Twilight Zone: The Movie (1983): Review
Rod Serling's The Twilight Zone is one of the most influential TV shows of all time. Its influence is still apparent in TV today. The show's been remade several times including a new reboot from Jordan Peele that is just a few weeks away. In order to be prepare for the release of the reboot I decided it was finally time to buckle down and watch the complete original series. I'm down to under 10 episodes now. There are still many episodes that hold up as masterpieces all these years later. Although there are also many episodes that haven't aged that well either.
So, now that I've watched most of the show I figured it was time to visit the film adaptation of the series Twilight Zone: The Movie released in 1983. In an effort to keep the style of the show the film is an anthology with 4 different segments directed by 4 different directors. One of the stories is original and the other 3 were adaptations of the episodes of the original series.
Since Rod Serling passed away in 1975 he was unfortunately unable to have any sort of involvement in the film. A large portion of the series was written by him. He also narrated the episodes, but in a smart move Serling was replaced by Burgess Meredith for the film. Meredith appeared in 4 episodes of the series (and in my opinion 4 of the best ones). Serling's presence still looms over the film with his old voice over intro remaining at the end of the film.
The prologue and first segment of the film was directed by John Landis. Time Out is the only story that wasn't based on a previously existing episode. Unfortunately, this segment (and the film overall) will forever live in infamy because of the helicopter accident that occurred while the segment was in production. Vic Morrow and two young children who were hired under the table to avoid child labor laws were killed when a helicopter landed on top of them during filming. The aftermath of the event resulted in everyone involved in the tragedy (including Landis) getting acquitted in 1987. The accident effected the segment, which was intended to have a different ending where the character was redeemed. The piece has a good message, but it feels like the shortest story in the film (whether it is or not) and one can't help but wonder how this story would be looked at if it was told the way it was supposed to me. In my opinion it was the weakest piece of the story. Although Landis directed the opening prologue that featured Albert Brooks and Dan Akroyd that I did enjoy.
The second segment was based on the episode Kick the Can and it was directed by Steven Spielberg. Spielberg actually was given his start by Rod Serling as he directed the first episode of his Twilight Zone follow-up series Night Gallery. Kick the Can features Scatman Crothers as an older man, who helps some fellow seniors in a old folks home rediscover their youth. It seems like the type of story that would be well suited for Spielberg, but it actually feels rushed. It still has some heart. However, looking back its odd to think that the film's two producers Landis and Spielberg were responsible for the two weakest stories in the film. I would argue that Spielberg's segment is somewhat outdone by a similar full length feature released just a couple of years later with Ron Howard's Cocoon.
The following two stories are what elevate the film. Joe Dante directs an adaptation of one of the strongest episodes in the series Its a Good Life. Dante appeared to be a big fan of The Twilight Zone and its his short where the little Easter eggs and callbacks to the original series are more apparent. Even, Richard Matheson, who wrote the original episode got a chance to come back and write the story again. In the story, a young woman meets a child who is able to make his own wishes come true, no matter how dark. All the people who surround him are remarkably supportive because they're scared of being tortured by the child's violent wishes. Its the most unhinged of the film, but probably the segment that I enjoyed the most. It also differentiates itself enough from the story told in the original series. Anthony (the child who is causing all this trouble) is a little less of a brat and more empathetic this time around. Dante was able to make an impact in the film before his huge success with Gremlins.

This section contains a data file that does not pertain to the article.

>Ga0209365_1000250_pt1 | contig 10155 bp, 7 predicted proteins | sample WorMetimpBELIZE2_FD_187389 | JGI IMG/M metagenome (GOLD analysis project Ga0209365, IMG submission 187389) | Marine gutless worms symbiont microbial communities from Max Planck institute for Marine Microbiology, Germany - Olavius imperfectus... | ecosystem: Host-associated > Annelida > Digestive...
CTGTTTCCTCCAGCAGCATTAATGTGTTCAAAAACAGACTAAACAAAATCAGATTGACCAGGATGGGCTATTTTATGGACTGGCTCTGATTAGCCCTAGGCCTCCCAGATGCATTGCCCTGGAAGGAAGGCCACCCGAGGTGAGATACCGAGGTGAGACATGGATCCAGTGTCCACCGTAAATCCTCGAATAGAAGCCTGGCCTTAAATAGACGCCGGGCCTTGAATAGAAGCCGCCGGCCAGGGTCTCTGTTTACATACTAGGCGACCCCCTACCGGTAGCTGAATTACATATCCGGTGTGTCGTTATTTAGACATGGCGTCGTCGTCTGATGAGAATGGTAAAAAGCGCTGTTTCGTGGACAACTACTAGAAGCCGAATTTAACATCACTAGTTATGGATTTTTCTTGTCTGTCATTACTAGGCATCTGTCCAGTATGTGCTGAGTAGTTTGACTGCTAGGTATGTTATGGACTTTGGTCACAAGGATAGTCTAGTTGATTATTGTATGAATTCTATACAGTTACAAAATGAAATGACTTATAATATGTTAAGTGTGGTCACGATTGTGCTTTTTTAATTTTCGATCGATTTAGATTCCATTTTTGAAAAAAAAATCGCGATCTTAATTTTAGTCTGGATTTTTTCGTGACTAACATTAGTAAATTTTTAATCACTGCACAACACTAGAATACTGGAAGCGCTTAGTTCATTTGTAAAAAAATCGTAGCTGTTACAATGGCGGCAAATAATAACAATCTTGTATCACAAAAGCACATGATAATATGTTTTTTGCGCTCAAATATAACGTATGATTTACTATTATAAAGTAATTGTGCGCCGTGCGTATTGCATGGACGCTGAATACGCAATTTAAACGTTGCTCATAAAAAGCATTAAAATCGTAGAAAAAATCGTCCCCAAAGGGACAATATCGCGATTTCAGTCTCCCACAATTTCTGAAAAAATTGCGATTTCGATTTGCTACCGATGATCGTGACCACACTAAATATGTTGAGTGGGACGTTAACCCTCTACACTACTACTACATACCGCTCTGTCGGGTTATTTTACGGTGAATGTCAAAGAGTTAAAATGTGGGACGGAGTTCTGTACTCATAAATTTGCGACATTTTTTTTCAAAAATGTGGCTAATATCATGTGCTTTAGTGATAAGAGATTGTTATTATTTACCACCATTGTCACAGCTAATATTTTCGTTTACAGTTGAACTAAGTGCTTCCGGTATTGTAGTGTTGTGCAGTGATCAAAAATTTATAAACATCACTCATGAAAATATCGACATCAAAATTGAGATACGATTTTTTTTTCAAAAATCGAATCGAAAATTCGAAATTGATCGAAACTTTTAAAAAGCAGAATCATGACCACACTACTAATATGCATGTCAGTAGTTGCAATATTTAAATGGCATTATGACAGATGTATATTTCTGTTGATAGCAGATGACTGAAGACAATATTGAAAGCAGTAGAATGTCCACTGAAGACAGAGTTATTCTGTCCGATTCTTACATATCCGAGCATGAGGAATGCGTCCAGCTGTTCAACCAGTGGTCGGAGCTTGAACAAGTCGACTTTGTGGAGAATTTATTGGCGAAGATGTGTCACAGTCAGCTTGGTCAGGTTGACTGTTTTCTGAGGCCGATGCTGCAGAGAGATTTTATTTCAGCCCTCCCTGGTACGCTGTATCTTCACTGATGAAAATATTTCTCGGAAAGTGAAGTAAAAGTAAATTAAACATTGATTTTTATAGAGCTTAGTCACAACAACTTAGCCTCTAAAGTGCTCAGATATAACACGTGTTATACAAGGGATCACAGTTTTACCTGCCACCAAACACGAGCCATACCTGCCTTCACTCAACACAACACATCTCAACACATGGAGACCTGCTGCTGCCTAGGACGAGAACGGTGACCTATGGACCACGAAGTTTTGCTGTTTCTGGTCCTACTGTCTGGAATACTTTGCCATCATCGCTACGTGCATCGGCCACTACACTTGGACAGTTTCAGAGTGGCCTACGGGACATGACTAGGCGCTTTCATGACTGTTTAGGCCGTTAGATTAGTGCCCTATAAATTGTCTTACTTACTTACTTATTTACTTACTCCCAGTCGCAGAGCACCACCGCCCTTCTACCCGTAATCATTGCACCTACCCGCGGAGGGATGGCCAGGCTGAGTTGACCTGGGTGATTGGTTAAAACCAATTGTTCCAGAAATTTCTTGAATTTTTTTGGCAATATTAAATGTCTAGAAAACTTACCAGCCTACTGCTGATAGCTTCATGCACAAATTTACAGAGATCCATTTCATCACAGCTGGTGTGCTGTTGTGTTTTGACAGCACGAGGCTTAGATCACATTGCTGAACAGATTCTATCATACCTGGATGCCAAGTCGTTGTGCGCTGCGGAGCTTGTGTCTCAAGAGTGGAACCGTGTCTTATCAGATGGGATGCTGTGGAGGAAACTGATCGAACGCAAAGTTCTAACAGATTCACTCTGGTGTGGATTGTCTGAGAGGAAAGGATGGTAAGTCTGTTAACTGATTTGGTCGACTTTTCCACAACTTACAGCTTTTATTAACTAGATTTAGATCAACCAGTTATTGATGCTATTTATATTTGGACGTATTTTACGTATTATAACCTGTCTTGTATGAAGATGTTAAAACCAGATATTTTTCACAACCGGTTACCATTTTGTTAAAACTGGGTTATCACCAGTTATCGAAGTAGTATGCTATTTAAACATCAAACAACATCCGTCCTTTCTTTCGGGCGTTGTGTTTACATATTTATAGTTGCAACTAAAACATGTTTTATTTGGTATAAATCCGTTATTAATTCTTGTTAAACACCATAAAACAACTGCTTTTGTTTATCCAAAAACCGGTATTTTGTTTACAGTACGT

The final story comes from Mad Max director George Miller and he adapted possibly the most popular Twilight Zone episode, Nightmare at 20,000 Feet. Apparently William Shatner was considered to reprise his role from the original episode, but instead it was played by a very sweaty John Lithgow. This version is a fairly loyal adaptation to the original episode, where a man with a fear of flying starts to get paranoid about potentially seeing a creature attempting to destroy the plane. Miller's direction and Lithgow's wild performance really make this sequence memorable. Its really able to capture the claustrophobia of the plane and the monster leaves you on edge even though it remains sheltered from view through most of the short. The reveal of the monster that mirrors the original show is very well done too.
In the end I'm not really sure that any of the 3 sequences in the film rival their original version. Like most horror anthologies, there is a lot of inconsistency among the stories. I still think it was a worthwhile experiment when all is said and done, but I would check out the original episodes of The Twilight Zone before diving too deep into these remakes. The film will probably always be remembered for the tragedy and the not its actually content, but it must have been doing something right because several anthology series started to hit TV after this hit theaters, including a remake of The Twilight Zone.
Twilight Zone: The Movie gets 62 out of 100